May 23, 2024 – June 29, 2024
AICON Gallery, 35 Great Jones Street New York, NY 10012

Zarina, Refugee Camp, 2015, Collage with Indian handmade paper on printed black BFK light paper, 26 x 19 in

Zarina, Refugee Camp, 2015, Collage with Indian handmade paper on printed black BFK light paper, 26 x 19 in

Aicon is pleased to announce Delicately Does It, a group exhibition that focuses on the work of several artists who have spent their careers mastering their craft in impossibly complicated and intricate ways, primarily on and with paper. For these artists, paper can be both surface and medium, fragile, and impervious. Through precise actions such as cutting, folding, etching, and dying, the artists manipulate the materiality of paper and demonstrate its various properties while allowing their labor-intensive language to develop. Oftentimes meditatively repetitive and meticulous, these works thrum with ritualism and geometry. Delicately Does It is about the spontaneous artistic processes and journeys artists embark on without knowing where they might conclude. The more you look at these works, the more you are pulled into their intimate worlds of wonder and curiosity.

Delicately Does It brings together artists from multiple generations starting with Monir Shahroudy Farmanfarmaian (1922-2019) and Zarina Hashmi (1937-2020). Farmanfarmaian’s practice included traditional reverse glass painting, mirror mosaics, sculpture, and installation. For this exhibition, Aicon presents a selection of her kaleidoscopic drawings in combinations of colored pencil, felt-tip pen, glitter, and marker on paper that fuse the principles of Islamic geometry with the minimalist shapes of Western abstraction. Opposite Farmanfarmaian’s vibrant color palette are the works of Zarina Hashmi. Artworks like Refugee Camp (2015) highlight Zarina’s use of texture and materiality through collage in a minimalist composition to encapsulate complex themes of displacement, home, and memory. Both artists were honored with solo exhibitions at the Guggenheim Museum later in life, with Zarina in 2013 followed by Farmanfarmaian two years later.

The visual legacy of Farmanfarmaian and Zarina is readily apparent in the works of emerging artists Safdar Ali Qureshi (b. 1980) and Yasi Alipour (b. 1989). Although a skilled miniature painter and teacher of the tradition, Qureshi’s paintings have become increasingly abstract. Using short, repetitive brush strokes and unblended colors, the artist overlaps multiple layers to convey the infinite while simultaneously reflecting the more immediate internal havoc wreaked by devastating floods in his home province. For Yasi Alipour, the Ghulam Mohammad, Untitled, 2023, Iranian ink and paper collage on wasli paper, 4 x 6 in principles of mathematics come together with Islamic geometry to build the foundation of her paper-folding practice. Alipour’s tactile works—created using a variety of paper types and photosensitive dyes—evoke landscapes, constellations, and instruments of meditation, to name but a few that are on view in the exhibition.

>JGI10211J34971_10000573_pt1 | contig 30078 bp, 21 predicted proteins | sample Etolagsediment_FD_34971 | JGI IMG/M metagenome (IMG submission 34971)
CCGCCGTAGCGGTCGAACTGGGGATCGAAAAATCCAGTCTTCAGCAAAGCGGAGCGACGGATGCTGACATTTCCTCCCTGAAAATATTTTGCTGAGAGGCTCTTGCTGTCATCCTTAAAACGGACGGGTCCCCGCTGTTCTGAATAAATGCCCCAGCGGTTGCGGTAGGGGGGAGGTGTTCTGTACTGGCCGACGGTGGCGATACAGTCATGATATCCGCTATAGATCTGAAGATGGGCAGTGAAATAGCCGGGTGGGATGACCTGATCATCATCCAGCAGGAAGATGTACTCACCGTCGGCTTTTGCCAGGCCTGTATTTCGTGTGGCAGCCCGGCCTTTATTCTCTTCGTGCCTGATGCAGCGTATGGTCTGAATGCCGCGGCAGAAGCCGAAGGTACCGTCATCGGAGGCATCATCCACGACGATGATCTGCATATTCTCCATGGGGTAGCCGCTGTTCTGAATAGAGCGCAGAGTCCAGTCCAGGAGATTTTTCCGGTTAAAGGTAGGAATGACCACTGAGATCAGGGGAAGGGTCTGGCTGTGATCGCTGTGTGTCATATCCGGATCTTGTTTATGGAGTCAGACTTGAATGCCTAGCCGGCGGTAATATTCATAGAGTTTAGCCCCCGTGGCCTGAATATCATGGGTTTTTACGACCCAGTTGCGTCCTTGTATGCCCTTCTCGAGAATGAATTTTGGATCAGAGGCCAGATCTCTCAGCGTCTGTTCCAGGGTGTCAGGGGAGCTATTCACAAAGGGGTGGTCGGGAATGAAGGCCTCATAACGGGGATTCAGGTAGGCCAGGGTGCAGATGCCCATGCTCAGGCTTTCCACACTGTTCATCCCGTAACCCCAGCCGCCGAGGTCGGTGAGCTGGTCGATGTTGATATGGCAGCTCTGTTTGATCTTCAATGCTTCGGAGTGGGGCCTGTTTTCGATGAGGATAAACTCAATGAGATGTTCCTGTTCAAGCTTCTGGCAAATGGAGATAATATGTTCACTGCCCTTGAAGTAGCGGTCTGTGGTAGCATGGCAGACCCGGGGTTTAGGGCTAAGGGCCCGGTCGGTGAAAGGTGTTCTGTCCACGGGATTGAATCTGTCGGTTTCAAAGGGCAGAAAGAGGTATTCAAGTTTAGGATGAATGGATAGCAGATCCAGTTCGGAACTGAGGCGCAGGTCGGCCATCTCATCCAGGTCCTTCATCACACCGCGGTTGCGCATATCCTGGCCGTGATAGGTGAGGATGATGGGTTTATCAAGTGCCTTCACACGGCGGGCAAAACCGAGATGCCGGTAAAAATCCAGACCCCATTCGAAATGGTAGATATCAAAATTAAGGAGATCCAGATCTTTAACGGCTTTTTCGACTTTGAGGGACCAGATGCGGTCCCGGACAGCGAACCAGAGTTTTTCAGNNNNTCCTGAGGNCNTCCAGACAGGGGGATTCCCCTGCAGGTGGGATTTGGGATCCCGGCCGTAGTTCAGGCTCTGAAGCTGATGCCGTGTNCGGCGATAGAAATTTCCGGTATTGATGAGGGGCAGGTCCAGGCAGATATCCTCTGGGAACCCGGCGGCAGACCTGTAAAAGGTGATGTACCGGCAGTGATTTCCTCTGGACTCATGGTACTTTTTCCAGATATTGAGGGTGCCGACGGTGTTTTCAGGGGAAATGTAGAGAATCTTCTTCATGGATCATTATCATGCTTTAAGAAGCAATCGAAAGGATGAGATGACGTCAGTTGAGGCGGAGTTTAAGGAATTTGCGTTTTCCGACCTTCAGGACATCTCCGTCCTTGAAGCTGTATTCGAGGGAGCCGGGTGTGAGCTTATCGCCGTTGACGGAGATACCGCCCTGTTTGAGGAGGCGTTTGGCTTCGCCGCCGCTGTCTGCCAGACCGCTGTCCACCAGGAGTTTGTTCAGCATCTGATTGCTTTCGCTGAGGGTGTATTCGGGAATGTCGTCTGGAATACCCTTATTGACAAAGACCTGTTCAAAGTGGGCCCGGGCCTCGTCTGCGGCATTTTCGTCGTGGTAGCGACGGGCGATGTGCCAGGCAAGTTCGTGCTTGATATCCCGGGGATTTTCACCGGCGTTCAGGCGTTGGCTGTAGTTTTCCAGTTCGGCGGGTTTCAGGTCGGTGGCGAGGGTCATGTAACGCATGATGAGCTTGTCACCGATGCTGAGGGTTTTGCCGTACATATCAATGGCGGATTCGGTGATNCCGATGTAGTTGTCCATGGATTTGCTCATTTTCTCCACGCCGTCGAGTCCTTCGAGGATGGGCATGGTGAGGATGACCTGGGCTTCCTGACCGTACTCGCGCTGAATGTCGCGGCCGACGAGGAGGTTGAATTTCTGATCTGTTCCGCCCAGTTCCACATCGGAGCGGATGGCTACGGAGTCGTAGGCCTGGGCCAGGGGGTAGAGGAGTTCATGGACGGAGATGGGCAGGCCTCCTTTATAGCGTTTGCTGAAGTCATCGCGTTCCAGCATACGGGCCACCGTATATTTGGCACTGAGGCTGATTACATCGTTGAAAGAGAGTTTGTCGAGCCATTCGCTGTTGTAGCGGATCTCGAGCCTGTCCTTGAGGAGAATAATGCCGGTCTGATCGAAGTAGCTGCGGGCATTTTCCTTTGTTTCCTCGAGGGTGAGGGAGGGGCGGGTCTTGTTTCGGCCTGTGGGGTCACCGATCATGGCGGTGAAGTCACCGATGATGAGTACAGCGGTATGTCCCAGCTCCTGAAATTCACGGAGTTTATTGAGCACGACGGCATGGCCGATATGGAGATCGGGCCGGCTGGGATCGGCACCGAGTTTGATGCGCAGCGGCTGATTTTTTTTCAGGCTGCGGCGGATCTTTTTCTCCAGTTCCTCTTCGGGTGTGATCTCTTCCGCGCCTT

While minimalism and abstraction thematically connect many of the artworks in Delicately Does It, complex surfaces featuring text link artists Youdhisthir Maharjan (b. 1984), Ghulam Mohammad (b.1979), and IMAGINE (aka. Sneha Shrestha, b. 1987). Maharjan recycles books and other found objects to create works that exist independently from their original context. He painstakingly cuts out letters from books, rips and weaves together strands of paper, and embraces autopoietic print processes, resulting in objects that are identifiable yet alien. Mohammad also utilizes individually cut letters, specifically Urdu letters, which he then pastes into delicate collages on Wasli paper. The illegibility of letters in Mohammad’s works reflects his experience struggling to acquaint himself with Urdu after growing up in Baluchistan, where combinations and pronunciations of basic letters are so different. Using ink rather than cutouts, IMAGINE’s Home, Too series features a single letter from the Nepali alphabet painted four times in an overlapping square. The artist paints the letters without measurements or guidelines, embracing a meditative process impacted by the regulation of her breath to create even and symmetrical images.

Rounding out the exhibition are the fine line drawings of Waqas Khan (b. 1982) and Sathi Guin (b. 1979). Recognizable by his repetitive markmaking featuring dashes and dots, Khan’s cell-like images draw the viewer in close, even when on a large scale, to create a phenomenological experience. The organic structures he builds over the expanse of his Untitled (2024) work on canvas bring to mind something as vast as the cosmos and as intimate as a fingerprint. A similar organic quality is found in the works of Sathi Guin. With no definite start or end point, Guin’s ambiguous drawings are reflections of her dreams and emotions. The artist is drawn to watercolor and paper for their inherently vulnerable qualities. Great care must be taken when using these materials to preserve their integrity and avoid immutable errors.

The nine artists featured in Delicately Does It showcase myriad techniques and strategies for creating intricate artworks on and with paper, occasionally bringing in canvas when scale dictates a more structured surface. The exhibition is on display in the second-floor galleries from May 23 through June 29.